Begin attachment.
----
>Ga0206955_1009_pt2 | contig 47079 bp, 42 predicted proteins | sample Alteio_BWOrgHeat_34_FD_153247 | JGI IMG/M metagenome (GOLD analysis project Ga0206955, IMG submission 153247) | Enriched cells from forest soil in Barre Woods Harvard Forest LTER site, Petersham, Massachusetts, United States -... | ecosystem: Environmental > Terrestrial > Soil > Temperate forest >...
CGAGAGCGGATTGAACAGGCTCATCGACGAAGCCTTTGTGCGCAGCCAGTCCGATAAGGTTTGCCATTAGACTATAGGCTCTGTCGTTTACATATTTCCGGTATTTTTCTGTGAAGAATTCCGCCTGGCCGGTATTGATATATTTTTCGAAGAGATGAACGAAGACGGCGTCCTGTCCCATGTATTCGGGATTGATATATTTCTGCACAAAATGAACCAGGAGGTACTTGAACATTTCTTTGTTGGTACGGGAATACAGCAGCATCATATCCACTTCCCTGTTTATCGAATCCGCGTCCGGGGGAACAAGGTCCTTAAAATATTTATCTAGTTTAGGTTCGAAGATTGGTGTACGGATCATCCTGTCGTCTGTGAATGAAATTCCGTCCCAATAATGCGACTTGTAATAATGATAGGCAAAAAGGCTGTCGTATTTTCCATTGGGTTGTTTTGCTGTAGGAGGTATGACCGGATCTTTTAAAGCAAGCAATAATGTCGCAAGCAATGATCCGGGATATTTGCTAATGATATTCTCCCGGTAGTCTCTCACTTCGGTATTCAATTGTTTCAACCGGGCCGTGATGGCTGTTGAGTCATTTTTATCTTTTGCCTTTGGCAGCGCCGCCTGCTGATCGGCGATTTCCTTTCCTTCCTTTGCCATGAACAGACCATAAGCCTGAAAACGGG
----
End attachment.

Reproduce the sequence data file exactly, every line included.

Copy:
>Ga0206955_1009_pt2 | contig 47079 bp, 42 predicted proteins | sample Alteio_BWOrgHeat_34_FD_153247 | JGI IMG/M metagenome (GOLD analysis project Ga0206955, IMG submission 153247) | Enriched cells from forest soil in Barre Woods Harvard Forest LTER site, Petersham, Massachusetts, United States -... | ecosystem: Environmental > Terrestrial > Soil > Temperate forest >...
CGAGAGCGGATTGAACAGGCTCATCGACGAAGCCTTTGTGCGCAGCCAGTCCGATAAGGTTTGCCATTAGACTATAGGCTCTGTCGTTTACATATTTCCGGTATTTTTCTGTGAAGAATTCCGCCTGGCCGGTATTGATATATTTTTCGAAGAGATGAACGAAGACGGCGTCCTGTCCCATGTATTCGGGATTGATATATTTCTGCACAAAATGAACCAGGAGGTACTTGAACATTTCTTTGTTGGTACGGGAATACAGCAGCATCATATCCACTTCCCTGTTTATCGAATCCGCGTCCGGGGGAACAAGGTCCTTAAAATATTTATCTAGTTTAGGTTCGAAGATTGGTGTACGGATCATCCTGTCGTCTGTGAATGAAATTCCGTCCCAATAATGCGACTTGTAATAATGATAGGCAAAAAGGCTGTCGTATTTTCCATTGGGTTGTTTTGCTGTAGGAGGTATGACCGGATCTTTTAAAGCAAGCAATAATGTCGCAAGCAATGATCCGGGATATTTGCTAATGATATTCTCCCGGTAGTCTCTCACTTCGGTATTCAATTGTTTCAACCGGGCCGTGATGGCTGTTGAGTCATTTTTATCTTTTGCCTTTGGCAGCGCCGCCTGCTGATCGGCGATTTCCTTTCCTTCCTTTGCCATGAACAGACCATAAGCCTGAAAACGGG